No matter what you’re hiring an employee to do or run, it’s always challenging to make sure that you’re recruiting someone who will follow your rules and help your company grow. Hiring an employee who later turns out to be unmotivated or unqualified for the job can go beyond influencing the workplace, and can affect the success of your business sales.
If you want to make sure that your new employee will follow your work ethics, just do the following.
Hire a Recruitment Agency
One of the most efficient ways to make sure you’re hiring a professional is to look for a service that will take care of that for you. While this step is not necessary if you’re hiring a manager for a retail store, for instance; when you’re looking for a specialist, especially in the engineering field, hiring through a third party is highly recommended.
A quick research will help you find an engineering recruitment agency in your area; these companies provide you with employees that they have already evaluated, so you don’t have to go through the hassle of doing so yourself. Such agencies often have a whole network of specialists, comprising a wide range of industry sectors. This will help you save the time of going through an endless list of resumes, and will ensure that whoever you’re hiring will be punctual and will stick to their word.
Take a better look at their resume
It’s not just the number of years of experience on a resume that accounts for the professionality of a prospective employee, it’s how oriented they are when it comes to their career path. Take a closer look at their resume and see if their numerous experiences align with the same path, or if the candidate has been juggling different jobs over a short period of time for no valid reasons.
You want to look out for someone whom you know will be loyal to your company in return for personal growth and professional experience. Someone who is career-oriented will deem your job an opportunity to further their career.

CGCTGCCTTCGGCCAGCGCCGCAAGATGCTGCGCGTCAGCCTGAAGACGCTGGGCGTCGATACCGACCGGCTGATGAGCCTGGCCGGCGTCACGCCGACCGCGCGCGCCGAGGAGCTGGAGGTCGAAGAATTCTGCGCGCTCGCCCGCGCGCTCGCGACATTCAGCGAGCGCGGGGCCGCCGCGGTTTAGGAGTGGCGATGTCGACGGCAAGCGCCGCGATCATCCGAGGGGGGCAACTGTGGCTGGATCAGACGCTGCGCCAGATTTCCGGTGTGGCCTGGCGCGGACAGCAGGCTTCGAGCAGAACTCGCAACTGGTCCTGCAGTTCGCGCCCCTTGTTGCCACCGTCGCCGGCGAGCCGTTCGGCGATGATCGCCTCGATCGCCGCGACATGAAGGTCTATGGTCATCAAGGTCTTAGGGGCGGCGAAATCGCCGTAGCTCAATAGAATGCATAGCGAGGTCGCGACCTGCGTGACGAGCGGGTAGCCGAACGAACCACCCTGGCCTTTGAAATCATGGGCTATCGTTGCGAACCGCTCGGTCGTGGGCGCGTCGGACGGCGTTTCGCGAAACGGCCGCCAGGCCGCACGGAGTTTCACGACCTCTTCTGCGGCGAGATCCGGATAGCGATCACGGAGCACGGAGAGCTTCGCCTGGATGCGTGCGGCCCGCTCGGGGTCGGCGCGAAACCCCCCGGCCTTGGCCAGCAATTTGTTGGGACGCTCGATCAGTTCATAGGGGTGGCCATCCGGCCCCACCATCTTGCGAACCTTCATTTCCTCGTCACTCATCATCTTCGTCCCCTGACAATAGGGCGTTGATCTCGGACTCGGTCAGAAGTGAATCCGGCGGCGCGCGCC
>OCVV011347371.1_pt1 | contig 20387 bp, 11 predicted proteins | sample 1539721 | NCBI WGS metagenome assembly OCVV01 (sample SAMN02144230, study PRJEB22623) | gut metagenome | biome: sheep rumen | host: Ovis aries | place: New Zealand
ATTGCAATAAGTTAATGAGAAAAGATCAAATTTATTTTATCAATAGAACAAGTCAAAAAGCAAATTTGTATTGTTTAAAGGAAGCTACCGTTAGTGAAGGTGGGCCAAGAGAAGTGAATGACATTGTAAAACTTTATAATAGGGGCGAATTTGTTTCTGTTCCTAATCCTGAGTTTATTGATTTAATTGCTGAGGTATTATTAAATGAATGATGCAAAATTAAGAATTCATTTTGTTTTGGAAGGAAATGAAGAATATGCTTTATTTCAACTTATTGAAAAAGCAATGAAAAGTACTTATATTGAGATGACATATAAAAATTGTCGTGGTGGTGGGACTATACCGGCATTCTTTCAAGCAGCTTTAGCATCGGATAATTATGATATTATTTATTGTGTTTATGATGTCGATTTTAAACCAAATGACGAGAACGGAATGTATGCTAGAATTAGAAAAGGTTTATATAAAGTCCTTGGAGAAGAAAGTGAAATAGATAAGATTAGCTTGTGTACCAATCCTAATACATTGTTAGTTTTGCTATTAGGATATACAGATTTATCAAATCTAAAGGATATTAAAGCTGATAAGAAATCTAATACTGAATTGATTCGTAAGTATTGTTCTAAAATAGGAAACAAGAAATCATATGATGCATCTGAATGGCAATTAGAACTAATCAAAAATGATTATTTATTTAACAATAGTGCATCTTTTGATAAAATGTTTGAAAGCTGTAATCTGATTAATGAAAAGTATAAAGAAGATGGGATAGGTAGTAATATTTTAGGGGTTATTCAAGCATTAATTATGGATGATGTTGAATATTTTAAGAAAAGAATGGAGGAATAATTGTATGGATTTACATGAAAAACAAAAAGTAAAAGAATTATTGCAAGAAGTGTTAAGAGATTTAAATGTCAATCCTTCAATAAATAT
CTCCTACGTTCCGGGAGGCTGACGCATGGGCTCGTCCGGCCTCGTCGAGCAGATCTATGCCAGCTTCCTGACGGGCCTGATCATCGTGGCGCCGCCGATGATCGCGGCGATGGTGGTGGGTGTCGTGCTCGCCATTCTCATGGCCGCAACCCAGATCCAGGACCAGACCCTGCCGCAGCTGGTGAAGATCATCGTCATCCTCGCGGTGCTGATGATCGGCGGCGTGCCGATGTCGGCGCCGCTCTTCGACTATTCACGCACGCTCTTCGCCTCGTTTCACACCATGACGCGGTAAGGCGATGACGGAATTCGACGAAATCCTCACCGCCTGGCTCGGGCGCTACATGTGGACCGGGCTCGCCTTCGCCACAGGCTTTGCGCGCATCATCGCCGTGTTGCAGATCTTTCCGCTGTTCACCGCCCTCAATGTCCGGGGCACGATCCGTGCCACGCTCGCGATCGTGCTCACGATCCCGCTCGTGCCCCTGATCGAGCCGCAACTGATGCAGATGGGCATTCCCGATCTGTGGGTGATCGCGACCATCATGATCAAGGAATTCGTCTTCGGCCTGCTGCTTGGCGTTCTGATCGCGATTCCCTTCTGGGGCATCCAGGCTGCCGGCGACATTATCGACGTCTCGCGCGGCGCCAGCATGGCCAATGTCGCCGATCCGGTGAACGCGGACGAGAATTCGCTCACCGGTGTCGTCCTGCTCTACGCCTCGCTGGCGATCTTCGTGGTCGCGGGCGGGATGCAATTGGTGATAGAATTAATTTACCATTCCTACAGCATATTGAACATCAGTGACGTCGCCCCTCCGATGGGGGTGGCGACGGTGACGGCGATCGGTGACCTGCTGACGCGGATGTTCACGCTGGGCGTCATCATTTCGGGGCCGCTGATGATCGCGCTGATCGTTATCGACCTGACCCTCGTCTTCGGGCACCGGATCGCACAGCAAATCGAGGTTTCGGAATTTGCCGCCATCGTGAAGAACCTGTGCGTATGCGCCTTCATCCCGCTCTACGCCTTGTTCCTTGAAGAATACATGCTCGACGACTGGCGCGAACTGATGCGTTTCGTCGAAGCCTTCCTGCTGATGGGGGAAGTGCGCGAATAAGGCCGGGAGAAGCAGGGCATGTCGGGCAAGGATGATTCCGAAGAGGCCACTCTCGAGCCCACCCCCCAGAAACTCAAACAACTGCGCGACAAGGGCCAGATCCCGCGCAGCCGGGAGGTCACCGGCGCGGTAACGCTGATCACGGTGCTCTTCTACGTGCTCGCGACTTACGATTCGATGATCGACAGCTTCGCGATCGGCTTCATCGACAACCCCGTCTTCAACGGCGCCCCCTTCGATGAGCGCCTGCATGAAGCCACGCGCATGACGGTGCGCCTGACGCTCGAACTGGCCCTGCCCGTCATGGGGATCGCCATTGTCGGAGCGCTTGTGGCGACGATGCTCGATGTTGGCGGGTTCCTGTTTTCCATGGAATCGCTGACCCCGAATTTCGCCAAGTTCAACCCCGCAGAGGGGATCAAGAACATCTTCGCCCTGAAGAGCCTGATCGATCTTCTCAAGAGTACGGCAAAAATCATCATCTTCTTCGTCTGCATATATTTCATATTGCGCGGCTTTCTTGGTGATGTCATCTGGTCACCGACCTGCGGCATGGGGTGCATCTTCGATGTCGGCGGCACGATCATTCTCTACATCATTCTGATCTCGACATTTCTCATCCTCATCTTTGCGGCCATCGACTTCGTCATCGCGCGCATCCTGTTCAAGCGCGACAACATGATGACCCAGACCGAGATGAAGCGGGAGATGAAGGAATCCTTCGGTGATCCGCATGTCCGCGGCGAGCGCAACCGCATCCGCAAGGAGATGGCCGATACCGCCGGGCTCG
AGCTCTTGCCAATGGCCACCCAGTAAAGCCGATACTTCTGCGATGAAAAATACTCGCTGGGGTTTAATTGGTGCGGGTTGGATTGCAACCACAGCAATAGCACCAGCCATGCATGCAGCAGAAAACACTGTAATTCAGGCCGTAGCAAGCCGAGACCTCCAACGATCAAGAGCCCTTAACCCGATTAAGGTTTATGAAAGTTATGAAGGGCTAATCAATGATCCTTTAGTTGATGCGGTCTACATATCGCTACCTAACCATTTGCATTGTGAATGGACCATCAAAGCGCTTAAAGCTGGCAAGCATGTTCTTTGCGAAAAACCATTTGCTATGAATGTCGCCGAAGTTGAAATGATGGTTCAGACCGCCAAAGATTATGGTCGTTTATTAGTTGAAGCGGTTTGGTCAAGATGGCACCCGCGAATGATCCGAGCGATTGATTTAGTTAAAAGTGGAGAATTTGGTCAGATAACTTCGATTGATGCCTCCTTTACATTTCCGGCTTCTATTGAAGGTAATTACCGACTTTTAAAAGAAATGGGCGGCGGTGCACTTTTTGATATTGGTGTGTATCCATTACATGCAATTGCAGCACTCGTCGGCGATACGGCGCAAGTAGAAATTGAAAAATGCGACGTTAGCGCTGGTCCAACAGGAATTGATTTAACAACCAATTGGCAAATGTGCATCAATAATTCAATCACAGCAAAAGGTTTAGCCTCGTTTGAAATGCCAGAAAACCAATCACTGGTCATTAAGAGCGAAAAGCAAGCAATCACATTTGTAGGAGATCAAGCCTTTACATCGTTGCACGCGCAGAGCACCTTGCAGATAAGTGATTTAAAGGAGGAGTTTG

Almost any resume will have references available upon request, but that’s not something that should be left ignored. Ask your candidate for those references and make calls to their former bosses. Their former superiors will let you know how reliable they have been and if they had caused any significant issues that you should worry about. However, make sure that whatever you’re told is taken with a grain of salt, whether positive or negative.
Many employees abruptly quit their jobs from companies with abusive management or other valid reasons, so make sure you discuss with your candidate first why they have left their former workplace, and ask them if they’re on good terms with their former managers.
Don’t be a Perfectionist
If your idea of a professional employee is the perfect employee, then you’ll never be satisfied with any candidate that applies for the job. Every candidate will have a flaw that you’ll inevitably notice, but unless it’s a flaw that can drastically affect their work flow and performance, it should be overlooked.
Focus on their skills, rather than their ability to be eloquent in an interview that they’re trying to ace. Anyone with a potential for growth will make a great asset to your company.
Make the Interview Questions Simple
When interviewing your candidate, lay off the hackneyed questions of where your candidates see themselves in the coming years. The fact is, even you probably don’t have an answer to that question. Interview questions should never be puzzles that challenge your candidate; they’re an opportunity for you to get to know a prospective employee better.
Ask candidates about their experience in a particular company, what they like to do for fun, and if they see themselves working in this career path for a long period of time.
Implement a Probation Period
A probation period will help you observe the actions of a new employee, and keep them under scrutiny until you’re more familiar with their skills and work ethics. Although most employees will behave a little differently in this phase, it still provides you with an idea of how an employee behaves in the work environment. Don’t hesitate to ask other employees about a new recruit, but make sure you take opinions with a grain of salt.
All hiring a professional employee takes is an observant eye and a long conversation. Make sure you give your candidates the chance to speak about themselves in an interview without actively trying to intimidate them with any challenging questions. If you use these tricks in the hiring process, your organization will grow to have a professional network of dedicated employees.